Mainstream Manifesto: "Kids In The Street" - The All-American Rejects
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Posted 10 May 2012 - 08:11 PM
The All-American Rejects are a bit of a guilty pleasure for me. In the world of mainstream music, Tyson Ritter and his crew of goons have been making foot stomping anthems about love and hope ever since their debut self-titled album. "Swing, Swing" was a hit right off the bat, instantaneously spawning the Rejects into the limelight of modern music. If you didn't know them yet, 2005's Move Along would shake the mainstream music scene for months. I can tell you personally that when I was younger, I loved that album like my own child. I used to hear the cleverly written "Dirty Little Secret" and the motivational anthem "Move Along" on the radio all the time. The Rejects were getting attention and even Lego was running a campaign for their Bionicle toy line which starred the band as taken prisoners. Fast forward to 2008 and meet When the World Comes Down. It was the first experimental work by the Rejects in which they played around with sounds and lyrics to create a similar yet different product to the music they normally make. "Gives You Hell" would take a few months, but it would eventually then become incredibly popular. Another hit for the Rejects, of course.
However, most bands change over time. Take blink-182's Neighborhoods as a good example. The guys who used to sing about sex, girls, and people who like to take shit on other people are now making songs that are actually, well, meaningful. Not all bands have to change in this way, and not all will, but this is the kind of direction The All-American Rejects are taking. Kids in the Street is three years in the making of something a bit different. It is a work that doesn't just revolve around relationships and hope anymore. In fact, it is an uplifting album with a rather cynical tone. Tyson's writing spans a whole spectrum on the idea of what it is like to be young. From whores, having an ego, sexual tension, and drugs, to the will to leave, the will to remember, and the will to go crazy, the Rejects take a whole new twist on their modern rock. If that's not enough, even Tyson Ritter has changed his hairstyle. He also pitched for the Cubs the other day. What's up with that?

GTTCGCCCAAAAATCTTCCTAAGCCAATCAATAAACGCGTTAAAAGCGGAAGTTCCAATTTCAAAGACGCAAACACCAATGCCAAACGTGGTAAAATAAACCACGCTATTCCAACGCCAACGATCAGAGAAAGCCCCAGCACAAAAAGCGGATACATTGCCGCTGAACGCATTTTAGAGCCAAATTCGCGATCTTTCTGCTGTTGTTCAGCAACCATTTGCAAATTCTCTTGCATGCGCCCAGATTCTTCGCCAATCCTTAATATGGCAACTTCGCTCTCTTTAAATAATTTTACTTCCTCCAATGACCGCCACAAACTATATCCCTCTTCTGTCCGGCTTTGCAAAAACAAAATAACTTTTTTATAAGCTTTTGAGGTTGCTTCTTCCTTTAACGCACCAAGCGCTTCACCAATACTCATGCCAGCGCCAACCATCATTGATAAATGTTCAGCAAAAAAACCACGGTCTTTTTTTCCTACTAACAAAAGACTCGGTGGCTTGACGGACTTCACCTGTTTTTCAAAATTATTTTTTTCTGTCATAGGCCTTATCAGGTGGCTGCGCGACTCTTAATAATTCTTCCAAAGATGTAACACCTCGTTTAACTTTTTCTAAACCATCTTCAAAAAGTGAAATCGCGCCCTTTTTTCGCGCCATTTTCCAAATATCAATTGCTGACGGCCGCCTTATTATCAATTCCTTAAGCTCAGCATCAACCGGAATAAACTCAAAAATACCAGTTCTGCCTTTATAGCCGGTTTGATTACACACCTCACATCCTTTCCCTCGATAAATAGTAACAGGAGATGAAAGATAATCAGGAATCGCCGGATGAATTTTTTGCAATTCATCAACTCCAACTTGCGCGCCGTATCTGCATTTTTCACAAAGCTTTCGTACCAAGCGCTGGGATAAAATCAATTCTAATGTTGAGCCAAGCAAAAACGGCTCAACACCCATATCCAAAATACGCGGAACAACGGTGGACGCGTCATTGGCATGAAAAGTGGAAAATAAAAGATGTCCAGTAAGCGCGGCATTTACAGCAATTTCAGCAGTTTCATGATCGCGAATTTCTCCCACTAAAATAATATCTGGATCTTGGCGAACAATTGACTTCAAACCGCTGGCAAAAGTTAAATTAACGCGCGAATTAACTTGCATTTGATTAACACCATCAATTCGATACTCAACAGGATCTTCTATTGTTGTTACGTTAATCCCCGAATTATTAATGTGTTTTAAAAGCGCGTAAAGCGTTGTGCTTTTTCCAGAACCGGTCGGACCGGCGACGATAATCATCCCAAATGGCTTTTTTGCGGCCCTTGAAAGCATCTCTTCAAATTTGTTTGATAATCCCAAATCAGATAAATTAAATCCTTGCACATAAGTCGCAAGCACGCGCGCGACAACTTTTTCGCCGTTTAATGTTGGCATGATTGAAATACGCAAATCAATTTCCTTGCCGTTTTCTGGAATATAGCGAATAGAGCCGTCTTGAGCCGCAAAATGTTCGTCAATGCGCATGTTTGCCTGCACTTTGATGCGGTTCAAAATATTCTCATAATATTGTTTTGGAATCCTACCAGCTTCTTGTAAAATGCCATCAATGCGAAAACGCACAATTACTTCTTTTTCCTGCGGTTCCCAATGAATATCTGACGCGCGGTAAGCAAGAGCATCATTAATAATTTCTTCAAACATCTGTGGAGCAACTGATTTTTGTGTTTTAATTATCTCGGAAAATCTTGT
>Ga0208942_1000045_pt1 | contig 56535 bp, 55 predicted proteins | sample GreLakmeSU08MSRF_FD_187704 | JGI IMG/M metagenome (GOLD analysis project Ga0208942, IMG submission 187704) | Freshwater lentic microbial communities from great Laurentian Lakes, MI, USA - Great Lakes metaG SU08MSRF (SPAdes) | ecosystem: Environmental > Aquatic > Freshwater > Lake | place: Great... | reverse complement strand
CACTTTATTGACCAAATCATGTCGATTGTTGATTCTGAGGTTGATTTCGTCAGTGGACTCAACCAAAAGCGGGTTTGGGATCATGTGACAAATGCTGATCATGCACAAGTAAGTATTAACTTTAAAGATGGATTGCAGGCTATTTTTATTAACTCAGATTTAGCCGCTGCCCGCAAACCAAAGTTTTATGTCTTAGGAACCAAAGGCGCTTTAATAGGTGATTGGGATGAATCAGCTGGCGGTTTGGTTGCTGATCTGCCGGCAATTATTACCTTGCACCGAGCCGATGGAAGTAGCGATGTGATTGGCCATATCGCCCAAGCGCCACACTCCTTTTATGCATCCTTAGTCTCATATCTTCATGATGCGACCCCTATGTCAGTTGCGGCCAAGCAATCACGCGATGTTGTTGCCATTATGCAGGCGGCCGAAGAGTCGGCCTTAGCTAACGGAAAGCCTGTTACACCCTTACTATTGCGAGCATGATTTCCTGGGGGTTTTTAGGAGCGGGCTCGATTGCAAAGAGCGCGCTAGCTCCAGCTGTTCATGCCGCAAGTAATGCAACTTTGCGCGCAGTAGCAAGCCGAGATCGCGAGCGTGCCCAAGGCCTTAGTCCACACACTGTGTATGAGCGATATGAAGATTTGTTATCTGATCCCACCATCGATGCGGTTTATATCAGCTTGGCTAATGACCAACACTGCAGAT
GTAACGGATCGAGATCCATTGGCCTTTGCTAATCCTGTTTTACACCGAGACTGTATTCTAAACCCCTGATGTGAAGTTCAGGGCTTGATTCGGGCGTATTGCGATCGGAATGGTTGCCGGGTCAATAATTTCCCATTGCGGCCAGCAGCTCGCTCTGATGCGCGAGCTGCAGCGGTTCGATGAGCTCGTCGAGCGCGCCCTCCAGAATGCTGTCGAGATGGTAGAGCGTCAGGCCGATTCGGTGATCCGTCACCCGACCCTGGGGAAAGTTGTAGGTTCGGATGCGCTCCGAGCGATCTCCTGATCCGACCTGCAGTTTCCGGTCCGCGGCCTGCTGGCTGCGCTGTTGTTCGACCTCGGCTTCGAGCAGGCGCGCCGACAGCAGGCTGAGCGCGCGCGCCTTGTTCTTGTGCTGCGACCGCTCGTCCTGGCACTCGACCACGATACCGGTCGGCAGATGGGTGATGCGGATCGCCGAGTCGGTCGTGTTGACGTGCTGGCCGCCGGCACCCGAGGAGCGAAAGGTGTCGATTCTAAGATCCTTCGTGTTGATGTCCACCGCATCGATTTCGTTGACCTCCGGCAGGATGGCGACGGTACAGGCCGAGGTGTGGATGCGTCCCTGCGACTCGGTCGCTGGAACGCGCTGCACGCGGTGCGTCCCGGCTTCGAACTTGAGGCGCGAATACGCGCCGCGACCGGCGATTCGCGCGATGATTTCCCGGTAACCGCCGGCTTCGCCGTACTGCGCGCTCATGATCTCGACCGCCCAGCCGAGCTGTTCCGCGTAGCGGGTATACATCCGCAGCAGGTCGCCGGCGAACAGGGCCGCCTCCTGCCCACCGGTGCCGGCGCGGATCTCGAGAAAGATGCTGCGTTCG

From the start of the album, Kids in the Street already dips its careful little toes into the pool of musical change. "Someday's Gone" is a cynical story bluntly about romantic betrayal and the wonders of whoring. Besides swearing for the first time in Rejects history (which I'm sure is a big deal for some people), Tyson's cynical side comes out a lot in his lyrics in this song and a few throughout the album. The tone of the music contrasts drastically between songs. Songs like "Beekeeper's Daughter" and "Fast and Slow" are very synth heavy, another new experimental direction from the Rejects, and they have a very lighthearted tone to them. "Beekeeper's Daughter" is another one of Tyson's cynical works revolved a lot around the ego. I think the lyricism in this album has greatly matured. Much of the writing has grown stronger with these guys, and its no longer simple pop lyrics to keep you going. There's plenty of metaphors and such to give the songs a livelier feel in their meaning, and I think that's a very wise decision by these guys.
When it comes to contrast, this album varies from stronger tracks with more hard hitting sound to some lesser tracks with synth experimentation. This is a Rejects album that sounds nothing like its predecessors. When the World Comes Down was experimental but not in the sense that the sound itself was changed completely. In this case, the Rejects have really brought in a new side of them. Songs like "Walk Over Me" and "Out the Door" ring with hard hitting riffs and a hint of older music, the kind of stuff that really echoes in a positive way. Tyson's voice has grown a lot as well. In Move Along it had a strength to it, but this time around Tyson is bringing out the stronger parts of his vocals. Tracks that begin slowly like "Gonzo" and "Affection" gradually proceed into strong instrumentals and a real test of Tyson's vocal talent. I think what really comes out in this is the passion. I feel like the band really put their heart into this album. Tyson brings a strong side of him into the fray while Nick Wheeler really doles out some guitar work that was unheard of in earlier albums. Even though a lot of the album is synth heavy, mostly due to the Rejects wanting to broaden their horizons in sound work, everything that stood in their previous albums begins to grow here.